Trustees of Suffolk County Community College voted Wednesday to return businesswoman Anne Shybunko-Moore to the board by giving her excused absences for meetings she recently missed -- including one in which she filmed a television ad for Gov. Andrew M. Cuomo's Start Up-NY.

A resolution also has been filed at the Suffolk legislature to reappoint Shybunko-Moore to avoid any question about the legality of the retroactive board vote.

The board approved the resolution without discussion, but then entered a nearly hourlong executive session in which it discussed the potential appointment of a position, according to board chairwoman Dafny Irizarry. She declined to comment on whether it was a new or existing position or provide other details.

Shybunko-Moore, who attended the session, said she was "obviously pleased" and said the board could now "move forward from this distraction and focus on what is important to the college."

What makes the legality of the board's action uncertain is that it comes after the board last week sent a letter to the county legislature indicating that Shybunko-Moore's trustee position had become vacant because she missed four consecutive regular board meetings.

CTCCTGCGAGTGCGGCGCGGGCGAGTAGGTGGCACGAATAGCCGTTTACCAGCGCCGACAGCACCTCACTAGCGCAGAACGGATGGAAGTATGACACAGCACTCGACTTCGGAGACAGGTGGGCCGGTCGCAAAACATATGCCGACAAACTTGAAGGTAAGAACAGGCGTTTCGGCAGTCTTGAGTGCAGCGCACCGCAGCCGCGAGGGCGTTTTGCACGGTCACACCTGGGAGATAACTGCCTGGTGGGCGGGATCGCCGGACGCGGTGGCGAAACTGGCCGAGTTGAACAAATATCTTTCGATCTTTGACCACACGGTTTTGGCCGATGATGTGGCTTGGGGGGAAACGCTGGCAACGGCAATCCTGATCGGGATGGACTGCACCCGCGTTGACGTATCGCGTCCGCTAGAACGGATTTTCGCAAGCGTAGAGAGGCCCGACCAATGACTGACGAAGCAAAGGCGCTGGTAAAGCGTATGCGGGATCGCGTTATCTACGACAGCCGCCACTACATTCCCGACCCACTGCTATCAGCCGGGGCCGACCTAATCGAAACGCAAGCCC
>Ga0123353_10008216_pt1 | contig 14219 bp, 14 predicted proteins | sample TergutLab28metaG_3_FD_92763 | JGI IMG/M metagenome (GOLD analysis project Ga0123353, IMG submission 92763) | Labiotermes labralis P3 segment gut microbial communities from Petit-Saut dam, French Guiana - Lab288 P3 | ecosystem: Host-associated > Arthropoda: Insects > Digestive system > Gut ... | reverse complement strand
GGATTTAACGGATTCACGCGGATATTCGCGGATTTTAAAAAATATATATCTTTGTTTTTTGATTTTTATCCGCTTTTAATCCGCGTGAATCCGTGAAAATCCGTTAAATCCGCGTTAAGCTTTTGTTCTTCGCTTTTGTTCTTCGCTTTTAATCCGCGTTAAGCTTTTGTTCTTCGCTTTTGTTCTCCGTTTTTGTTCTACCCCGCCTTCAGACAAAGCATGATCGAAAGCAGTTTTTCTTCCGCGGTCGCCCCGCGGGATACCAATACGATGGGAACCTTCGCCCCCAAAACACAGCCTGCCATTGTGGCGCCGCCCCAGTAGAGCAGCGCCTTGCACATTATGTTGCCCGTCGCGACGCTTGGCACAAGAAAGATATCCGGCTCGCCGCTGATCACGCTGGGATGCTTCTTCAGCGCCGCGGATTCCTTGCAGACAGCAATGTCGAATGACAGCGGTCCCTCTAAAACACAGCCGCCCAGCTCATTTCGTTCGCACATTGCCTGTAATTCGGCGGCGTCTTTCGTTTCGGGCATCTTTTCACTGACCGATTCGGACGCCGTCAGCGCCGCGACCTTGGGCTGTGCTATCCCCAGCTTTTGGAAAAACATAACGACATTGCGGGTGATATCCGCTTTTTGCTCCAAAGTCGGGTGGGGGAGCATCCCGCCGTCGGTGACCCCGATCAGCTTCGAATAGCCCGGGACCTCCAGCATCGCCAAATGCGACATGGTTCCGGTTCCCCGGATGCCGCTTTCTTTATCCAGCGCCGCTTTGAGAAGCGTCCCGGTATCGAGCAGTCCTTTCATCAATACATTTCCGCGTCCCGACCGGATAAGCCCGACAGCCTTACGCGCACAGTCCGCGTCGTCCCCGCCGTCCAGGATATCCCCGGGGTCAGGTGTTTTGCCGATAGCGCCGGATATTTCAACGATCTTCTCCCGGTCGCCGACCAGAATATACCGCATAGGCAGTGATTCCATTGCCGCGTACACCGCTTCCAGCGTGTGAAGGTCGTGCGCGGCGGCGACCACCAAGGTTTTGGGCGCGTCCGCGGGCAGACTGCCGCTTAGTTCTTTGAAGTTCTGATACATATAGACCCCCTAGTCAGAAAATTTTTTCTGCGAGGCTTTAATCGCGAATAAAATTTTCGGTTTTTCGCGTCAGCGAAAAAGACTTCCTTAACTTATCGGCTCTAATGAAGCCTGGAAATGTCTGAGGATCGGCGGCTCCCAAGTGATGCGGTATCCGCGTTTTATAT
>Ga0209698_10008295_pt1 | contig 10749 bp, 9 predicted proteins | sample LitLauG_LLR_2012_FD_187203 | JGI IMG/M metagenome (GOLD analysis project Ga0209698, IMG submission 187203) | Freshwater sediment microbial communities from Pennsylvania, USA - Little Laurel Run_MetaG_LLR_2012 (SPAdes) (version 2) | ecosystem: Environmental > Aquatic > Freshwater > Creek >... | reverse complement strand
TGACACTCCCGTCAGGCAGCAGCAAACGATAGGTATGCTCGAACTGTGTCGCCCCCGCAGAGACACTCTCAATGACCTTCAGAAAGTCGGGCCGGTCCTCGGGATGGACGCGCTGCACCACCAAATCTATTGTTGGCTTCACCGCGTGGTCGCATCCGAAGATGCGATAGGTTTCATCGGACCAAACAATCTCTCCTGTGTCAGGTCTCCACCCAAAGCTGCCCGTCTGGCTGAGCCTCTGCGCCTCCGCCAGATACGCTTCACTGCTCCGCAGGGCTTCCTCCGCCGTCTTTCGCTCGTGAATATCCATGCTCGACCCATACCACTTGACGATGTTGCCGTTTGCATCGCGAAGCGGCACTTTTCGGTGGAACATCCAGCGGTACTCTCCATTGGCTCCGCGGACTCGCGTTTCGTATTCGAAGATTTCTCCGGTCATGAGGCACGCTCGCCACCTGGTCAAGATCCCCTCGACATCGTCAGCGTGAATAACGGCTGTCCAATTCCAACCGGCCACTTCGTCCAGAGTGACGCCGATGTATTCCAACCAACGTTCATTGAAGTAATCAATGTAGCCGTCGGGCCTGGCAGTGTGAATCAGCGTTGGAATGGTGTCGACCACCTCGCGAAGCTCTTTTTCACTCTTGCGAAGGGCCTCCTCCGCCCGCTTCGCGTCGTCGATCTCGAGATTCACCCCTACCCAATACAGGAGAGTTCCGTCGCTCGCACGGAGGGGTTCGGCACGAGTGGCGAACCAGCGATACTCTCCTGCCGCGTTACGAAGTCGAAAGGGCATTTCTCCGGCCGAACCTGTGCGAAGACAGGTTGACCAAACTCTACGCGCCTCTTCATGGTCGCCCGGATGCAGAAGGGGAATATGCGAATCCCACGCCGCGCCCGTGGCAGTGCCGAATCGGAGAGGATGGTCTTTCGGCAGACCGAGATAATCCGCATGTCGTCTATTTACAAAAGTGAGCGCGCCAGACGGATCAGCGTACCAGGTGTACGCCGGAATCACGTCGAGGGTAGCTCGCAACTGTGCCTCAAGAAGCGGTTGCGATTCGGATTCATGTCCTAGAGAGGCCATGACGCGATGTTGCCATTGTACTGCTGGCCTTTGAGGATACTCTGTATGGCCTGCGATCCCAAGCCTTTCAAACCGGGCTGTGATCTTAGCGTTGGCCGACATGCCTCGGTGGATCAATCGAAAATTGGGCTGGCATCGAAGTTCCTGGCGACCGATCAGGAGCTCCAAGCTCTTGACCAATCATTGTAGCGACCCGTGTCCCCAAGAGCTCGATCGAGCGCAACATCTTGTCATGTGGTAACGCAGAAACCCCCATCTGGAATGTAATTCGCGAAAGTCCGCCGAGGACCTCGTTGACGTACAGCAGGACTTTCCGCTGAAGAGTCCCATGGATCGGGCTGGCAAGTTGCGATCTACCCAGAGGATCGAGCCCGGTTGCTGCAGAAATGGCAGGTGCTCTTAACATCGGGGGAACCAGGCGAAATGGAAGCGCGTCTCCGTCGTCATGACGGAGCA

Under county law, missing four consecutive regular board meetings automatically creates a vacancy unless the board passes a resolution excusing the absence. Shybunko-Moore said she was unaware of the rule, and believed she had excused absences because she informed school officials ahead of time.

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The issue arose amid a behind-the-scenes battle in which college president Shaun McKay has pushed to have Irizarry replaced later this month at the board's annual election, according to college and county sources. McKay went on vacation the day after the controversy surfaced and he did not attend the special meeting.

Meanwhile, Legis. Sarah Anker (D-Mount Sinai), education committee chair, filed a resolution Tuesday to reappoint Shybunko-Moore to the board, which could be voted on as soon as June 19.

"Taking the belt and suspenders approach is a good thing to do," said George Nolan, legislature counsel. "Everyone wants her to stay. . . . We just want to make sure there is no ambiguity about her status. I believe it is just wise to pass a resolution."

Irizarry said she had no problem with the dual approach. "They felt it was a good idea," she said. "I'm obviously happy because it shows she has more support."